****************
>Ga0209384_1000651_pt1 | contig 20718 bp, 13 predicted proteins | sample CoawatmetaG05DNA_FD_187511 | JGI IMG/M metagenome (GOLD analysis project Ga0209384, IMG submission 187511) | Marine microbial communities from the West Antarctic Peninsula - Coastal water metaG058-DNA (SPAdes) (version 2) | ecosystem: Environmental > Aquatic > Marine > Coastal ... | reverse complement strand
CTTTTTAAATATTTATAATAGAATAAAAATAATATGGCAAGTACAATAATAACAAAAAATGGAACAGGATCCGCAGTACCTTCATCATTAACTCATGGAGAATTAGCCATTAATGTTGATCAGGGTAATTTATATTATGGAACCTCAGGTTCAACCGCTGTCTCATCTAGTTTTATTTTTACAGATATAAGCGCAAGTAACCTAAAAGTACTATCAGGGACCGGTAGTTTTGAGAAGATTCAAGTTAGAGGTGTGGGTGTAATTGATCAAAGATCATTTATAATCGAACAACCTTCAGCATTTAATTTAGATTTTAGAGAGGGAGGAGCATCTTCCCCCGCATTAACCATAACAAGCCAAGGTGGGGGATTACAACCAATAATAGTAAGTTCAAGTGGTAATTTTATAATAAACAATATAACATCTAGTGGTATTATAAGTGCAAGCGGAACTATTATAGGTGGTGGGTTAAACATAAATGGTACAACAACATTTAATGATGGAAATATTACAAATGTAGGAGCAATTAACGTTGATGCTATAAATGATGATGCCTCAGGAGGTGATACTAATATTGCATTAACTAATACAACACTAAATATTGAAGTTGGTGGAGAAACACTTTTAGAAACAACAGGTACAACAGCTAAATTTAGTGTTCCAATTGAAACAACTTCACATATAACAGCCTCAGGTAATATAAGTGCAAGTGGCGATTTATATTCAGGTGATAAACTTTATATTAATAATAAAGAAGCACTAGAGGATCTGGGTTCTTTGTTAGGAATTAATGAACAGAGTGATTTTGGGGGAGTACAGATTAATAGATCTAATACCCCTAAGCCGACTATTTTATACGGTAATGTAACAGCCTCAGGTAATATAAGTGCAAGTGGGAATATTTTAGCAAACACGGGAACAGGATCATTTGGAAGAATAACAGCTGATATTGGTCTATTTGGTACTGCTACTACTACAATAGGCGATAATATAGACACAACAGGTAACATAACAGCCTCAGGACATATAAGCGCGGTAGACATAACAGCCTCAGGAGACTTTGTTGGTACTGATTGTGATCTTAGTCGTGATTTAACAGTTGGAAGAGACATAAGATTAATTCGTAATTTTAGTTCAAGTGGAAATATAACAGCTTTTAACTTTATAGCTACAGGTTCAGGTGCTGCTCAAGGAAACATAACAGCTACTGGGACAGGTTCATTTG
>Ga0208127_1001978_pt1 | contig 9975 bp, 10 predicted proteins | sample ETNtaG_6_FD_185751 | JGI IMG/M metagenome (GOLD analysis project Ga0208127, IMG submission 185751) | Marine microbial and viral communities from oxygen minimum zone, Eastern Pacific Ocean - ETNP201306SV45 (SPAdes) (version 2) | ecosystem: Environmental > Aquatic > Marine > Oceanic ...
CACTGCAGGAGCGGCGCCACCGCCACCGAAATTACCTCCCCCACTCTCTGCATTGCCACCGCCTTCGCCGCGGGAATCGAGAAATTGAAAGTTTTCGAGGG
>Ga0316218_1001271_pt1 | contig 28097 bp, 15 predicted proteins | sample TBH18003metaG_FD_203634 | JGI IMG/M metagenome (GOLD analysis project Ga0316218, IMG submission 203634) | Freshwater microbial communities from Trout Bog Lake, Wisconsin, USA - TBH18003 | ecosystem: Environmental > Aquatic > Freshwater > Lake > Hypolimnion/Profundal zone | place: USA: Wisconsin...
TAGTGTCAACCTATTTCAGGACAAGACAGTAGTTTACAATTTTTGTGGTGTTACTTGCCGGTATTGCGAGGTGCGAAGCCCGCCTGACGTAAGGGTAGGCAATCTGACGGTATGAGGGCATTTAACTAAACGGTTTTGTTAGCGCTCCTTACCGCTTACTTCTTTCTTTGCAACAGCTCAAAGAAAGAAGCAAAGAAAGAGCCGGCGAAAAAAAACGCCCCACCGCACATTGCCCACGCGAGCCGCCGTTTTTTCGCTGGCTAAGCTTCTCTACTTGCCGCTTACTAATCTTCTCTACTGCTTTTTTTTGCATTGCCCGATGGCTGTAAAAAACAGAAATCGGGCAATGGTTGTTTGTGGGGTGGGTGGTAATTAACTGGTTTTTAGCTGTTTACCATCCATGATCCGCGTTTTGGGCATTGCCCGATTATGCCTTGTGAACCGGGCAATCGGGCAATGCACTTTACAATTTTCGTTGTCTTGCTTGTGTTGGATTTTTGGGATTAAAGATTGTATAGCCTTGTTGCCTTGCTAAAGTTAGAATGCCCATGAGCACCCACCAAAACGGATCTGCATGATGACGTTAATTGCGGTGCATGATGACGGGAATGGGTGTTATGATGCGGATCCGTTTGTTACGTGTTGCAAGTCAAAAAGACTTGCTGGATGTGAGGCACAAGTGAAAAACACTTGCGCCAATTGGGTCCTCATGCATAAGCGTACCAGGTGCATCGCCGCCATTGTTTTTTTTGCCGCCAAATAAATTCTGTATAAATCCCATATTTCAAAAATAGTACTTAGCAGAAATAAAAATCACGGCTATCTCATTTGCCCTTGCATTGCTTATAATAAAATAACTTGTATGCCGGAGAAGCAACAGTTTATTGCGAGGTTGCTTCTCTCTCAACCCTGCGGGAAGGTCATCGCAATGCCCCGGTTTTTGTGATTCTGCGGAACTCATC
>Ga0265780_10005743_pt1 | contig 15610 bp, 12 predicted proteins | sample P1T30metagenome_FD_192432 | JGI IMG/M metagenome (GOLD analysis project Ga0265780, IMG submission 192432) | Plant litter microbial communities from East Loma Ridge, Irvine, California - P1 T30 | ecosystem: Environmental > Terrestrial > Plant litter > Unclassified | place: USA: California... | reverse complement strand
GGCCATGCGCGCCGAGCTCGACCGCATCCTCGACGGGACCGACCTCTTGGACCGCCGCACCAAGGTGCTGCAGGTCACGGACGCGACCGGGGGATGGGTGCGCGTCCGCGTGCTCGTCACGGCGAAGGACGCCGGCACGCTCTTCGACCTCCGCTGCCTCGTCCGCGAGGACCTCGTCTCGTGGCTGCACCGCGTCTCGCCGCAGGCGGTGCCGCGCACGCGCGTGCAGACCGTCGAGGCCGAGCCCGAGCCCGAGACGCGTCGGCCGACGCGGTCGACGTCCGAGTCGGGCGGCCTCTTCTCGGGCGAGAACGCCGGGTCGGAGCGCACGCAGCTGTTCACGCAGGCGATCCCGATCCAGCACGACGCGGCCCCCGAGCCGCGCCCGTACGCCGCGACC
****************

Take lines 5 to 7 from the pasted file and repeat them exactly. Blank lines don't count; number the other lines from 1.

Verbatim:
>Ga0316218_1001271_pt1 | contig 28097 bp, 15 predicted proteins | sample TBH18003metaG_FD_203634 | JGI IMG/M metagenome (GOLD analysis project Ga0316218, IMG submission 203634) | Freshwater microbial communities from Trout Bog Lake, Wisconsin, USA - TBH18003 | ecosystem: Environmental > Aquatic > Freshwater > Lake > Hypolimnion/Profundal zone | place: USA: Wisconsin...
TAGTGTCAACCTATTTCAGGACAAGACAGTAGTTTACAATTTTTGTGGTGTTACTTGCCGGTATTGCGAGGTGCGAAGCCCGCCTGACGTAAGGGTAGGCAATCTGACGGTATGAGGGCATTTAACTAAACGGTTTTGTTAGCGCTCCTTACCGCTTACTTCTTTCTTTGCAACAGCTCAAAGAAAGAAGCAAAGAAAGAGCCGGCGAAAAAAAACGCCCCACCGCACATTGCCCACGCGAGCCGCCGTTTTTTCGCTGGCTAAGCTTCTCTACTTGCCGCTTACTAATCTTCTCTACTGCTTTTTTTTGCATTGCCCGATGGCTGTAAAAAACAGAAATCGGGCAATGGTTGTTTGTGGGGTGGGTGGTAATTAACTGGTTTTTAGCTGTTTACCATCCATGATCCGCGTTTTGGGCATTGCCCGATTATGCCTTGTGAACCGGGCAATCGGGCAATGCACTTTACAATTTTCGTTGTCTTGCTTGTGTTGGATTTTTGGGATTAAAGATTGTATAGCCTTGTTGCCTTGCTAAAGTTAGAATGCCCATGAGCACCCACCAAAACGGATCTGCATGATGACGTTAATTGCGGTGCATGATGACGGGAATGGGTGTTATGATGCGGATCCGTTTGTTACGTGTTGCAAGTCAAAAAGACTTGCTGGATGTGAGGCACAAGTGAAAAACACTTGCGCCAATTGGGTCCTCATGCATAAGCGTACCAGGTGCATCGCCGCCATTGTTTTTTTTGCCGCCAAATAAATTCTGTATAAATCCCATATTTCAAAAATAGTACTTAGCAGAAATAAAAATCACGGCTATCTCATTTGCCCTTGCATTGCTTATAATAAAATAACTTGTATGCCGGAGAAGCAACAGTTTATTGCGAGGTTGCTTCTCTCTCAACCCTGCGGGAAGGTCATCGCAATGCCCCGGTTTTTGTGATTCTGCGGAACTCATC
>Ga0265780_10005743_pt1 | contig 15610 bp, 12 predicted proteins | sample P1T30metagenome_FD_192432 | JGI IMG/M metagenome (GOLD analysis project Ga0265780, IMG submission 192432) | Plant litter microbial communities from East Loma Ridge, Irvine, California - P1 T30 | ecosystem: Environmental > Terrestrial > Plant litter > Unclassified | place: USA: California... | reverse complement strand